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Hotpot Alert as Pig Liver Linked to Hepatitis Virus

by 5m Editor
31 December 2010, at 8:28am

HONG KONG - Hotpot lovers beware - if you don't cook that tempting pig liver properly you may end up with more than a warming winter meal.

Fresh pig liver may be one of the sources in the spread of the food-borne hepatitis E virus in Hong Kong, the Centre for Food Safety warned yesterday.

As a result of the rising trend in cases, the center obtained 100 liver samples from pigs slaughtered in Sheung Shui Slaughterhouse from mid-January to May 2009, Hong Kong's The Standard.

None of the 49 liver samples from porker pigs (around six months old) was found to be positive for HEV but 16 out of 51 samples from roaster pigs (roughly four months old) were found to be positive.

Center consultant Ho Yuk-yin said the study shows that pigs may be one of the sources of local human hepatitis E cases, though there are other potential sources such as contaminated water and food, in particular raw or undercooked shellfish.

"The local cases were all sporadic. As the incubation period of HEV varies from two to nine weeks, it is difficult to determine the exact source of infection for individual cases," Mr Ho said.

Scientific officer Chong Tsz-kit said those infected may have symptoms including fever, malaise, anorexia, nausea, abdominal pain, jaundice and tea-colored urine.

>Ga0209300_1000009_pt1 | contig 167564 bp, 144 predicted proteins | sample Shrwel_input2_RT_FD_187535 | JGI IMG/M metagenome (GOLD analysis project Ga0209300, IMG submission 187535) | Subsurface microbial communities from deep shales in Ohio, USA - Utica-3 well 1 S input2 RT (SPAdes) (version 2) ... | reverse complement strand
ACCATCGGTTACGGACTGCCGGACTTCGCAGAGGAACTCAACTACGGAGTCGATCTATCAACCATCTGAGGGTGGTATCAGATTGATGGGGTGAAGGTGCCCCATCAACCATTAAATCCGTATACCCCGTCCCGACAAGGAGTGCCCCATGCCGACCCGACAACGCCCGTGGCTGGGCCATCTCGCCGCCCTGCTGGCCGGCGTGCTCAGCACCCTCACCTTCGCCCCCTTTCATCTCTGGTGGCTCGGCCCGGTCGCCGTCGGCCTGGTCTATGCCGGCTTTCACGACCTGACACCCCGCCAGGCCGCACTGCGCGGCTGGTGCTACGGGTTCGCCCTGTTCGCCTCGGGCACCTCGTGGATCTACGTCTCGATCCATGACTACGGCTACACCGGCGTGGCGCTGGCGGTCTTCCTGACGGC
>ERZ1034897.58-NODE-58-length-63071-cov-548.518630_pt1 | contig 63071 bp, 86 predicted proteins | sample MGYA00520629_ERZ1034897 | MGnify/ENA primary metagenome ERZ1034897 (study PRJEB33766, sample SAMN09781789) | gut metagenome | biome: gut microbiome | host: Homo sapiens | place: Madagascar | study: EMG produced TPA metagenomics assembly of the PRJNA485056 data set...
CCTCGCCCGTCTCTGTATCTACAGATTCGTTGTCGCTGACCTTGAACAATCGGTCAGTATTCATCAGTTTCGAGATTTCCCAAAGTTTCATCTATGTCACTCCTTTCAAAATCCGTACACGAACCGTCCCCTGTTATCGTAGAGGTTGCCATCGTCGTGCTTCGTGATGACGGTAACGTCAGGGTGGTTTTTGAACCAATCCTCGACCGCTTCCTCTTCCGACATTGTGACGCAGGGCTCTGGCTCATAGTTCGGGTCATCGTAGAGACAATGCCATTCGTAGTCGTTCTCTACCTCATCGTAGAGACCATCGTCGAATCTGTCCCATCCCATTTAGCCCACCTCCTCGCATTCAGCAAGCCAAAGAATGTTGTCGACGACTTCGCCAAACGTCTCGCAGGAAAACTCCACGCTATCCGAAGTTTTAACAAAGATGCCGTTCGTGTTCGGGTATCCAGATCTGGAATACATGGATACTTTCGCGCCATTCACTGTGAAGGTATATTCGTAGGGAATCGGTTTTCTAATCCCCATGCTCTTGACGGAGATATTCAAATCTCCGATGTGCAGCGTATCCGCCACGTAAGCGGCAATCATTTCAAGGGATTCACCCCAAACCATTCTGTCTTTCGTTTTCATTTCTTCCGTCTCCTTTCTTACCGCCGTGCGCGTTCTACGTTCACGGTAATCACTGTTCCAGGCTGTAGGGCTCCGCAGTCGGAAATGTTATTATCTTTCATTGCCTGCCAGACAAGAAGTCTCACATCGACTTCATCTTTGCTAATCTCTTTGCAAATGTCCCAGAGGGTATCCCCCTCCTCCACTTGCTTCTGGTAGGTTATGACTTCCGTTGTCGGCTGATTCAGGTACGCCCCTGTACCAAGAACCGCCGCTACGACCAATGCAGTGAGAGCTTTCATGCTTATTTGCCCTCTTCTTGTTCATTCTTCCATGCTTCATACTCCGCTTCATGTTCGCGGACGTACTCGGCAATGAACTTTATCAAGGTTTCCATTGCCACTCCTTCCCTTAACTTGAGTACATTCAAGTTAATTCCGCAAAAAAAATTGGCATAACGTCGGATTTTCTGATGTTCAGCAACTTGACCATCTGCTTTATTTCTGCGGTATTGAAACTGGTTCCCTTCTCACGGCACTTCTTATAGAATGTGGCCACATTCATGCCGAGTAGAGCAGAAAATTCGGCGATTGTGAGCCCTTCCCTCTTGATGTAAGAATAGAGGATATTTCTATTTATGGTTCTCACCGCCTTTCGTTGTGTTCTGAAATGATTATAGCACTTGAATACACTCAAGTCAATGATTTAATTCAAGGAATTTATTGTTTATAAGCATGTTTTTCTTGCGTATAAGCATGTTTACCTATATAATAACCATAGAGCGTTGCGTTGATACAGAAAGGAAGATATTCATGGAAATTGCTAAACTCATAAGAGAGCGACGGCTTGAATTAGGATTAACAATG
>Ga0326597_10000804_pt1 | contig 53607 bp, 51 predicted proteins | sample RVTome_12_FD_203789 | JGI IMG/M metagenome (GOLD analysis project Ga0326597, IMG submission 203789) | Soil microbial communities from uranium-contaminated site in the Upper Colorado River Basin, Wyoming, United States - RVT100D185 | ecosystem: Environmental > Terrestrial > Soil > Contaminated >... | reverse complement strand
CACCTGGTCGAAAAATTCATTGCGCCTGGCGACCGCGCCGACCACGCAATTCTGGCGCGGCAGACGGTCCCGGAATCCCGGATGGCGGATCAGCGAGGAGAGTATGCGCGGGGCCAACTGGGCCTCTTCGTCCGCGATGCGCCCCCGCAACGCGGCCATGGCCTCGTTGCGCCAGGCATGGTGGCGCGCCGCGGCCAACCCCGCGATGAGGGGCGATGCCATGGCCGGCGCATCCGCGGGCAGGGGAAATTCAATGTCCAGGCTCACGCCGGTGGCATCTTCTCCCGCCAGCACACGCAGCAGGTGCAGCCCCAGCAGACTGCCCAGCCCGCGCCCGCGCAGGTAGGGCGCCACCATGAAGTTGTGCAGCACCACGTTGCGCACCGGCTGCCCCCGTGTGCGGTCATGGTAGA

"It is usually a mild disease and resolves in two weeks," he said.

"However, there may be severe complications in high-risk groups such as pregnant women, patients with chronic liver disease and the elderly.

"No commercial vaccine for hepatitis E is available at present."

Mr Chong said a number of overseas studies claim that HEV is more commonly detected in pigs, especially those aged four months or younger, and they may be a potential source of human cases. The results of the center study echo those conducted overseas.

"The public and the trade should cook pork and offal thoroughly, especially when cooking in a hotpot or with congee," Mr Chong said.

"Sliced pig liver should be boiled at 100 degrees Celsius or stir-fried for at least three to five minutes depending on thickness and quantity.

"For shellfish, the public should heat it to an internal temperature of 90 degrees Celsius for at least 90 seconds. Shellfish should be boiled at 100 degrees Celsius until their shells open and afterwards for another three to five minutes."

Mr Chong also reminded the public to practice good personal and food hygiene.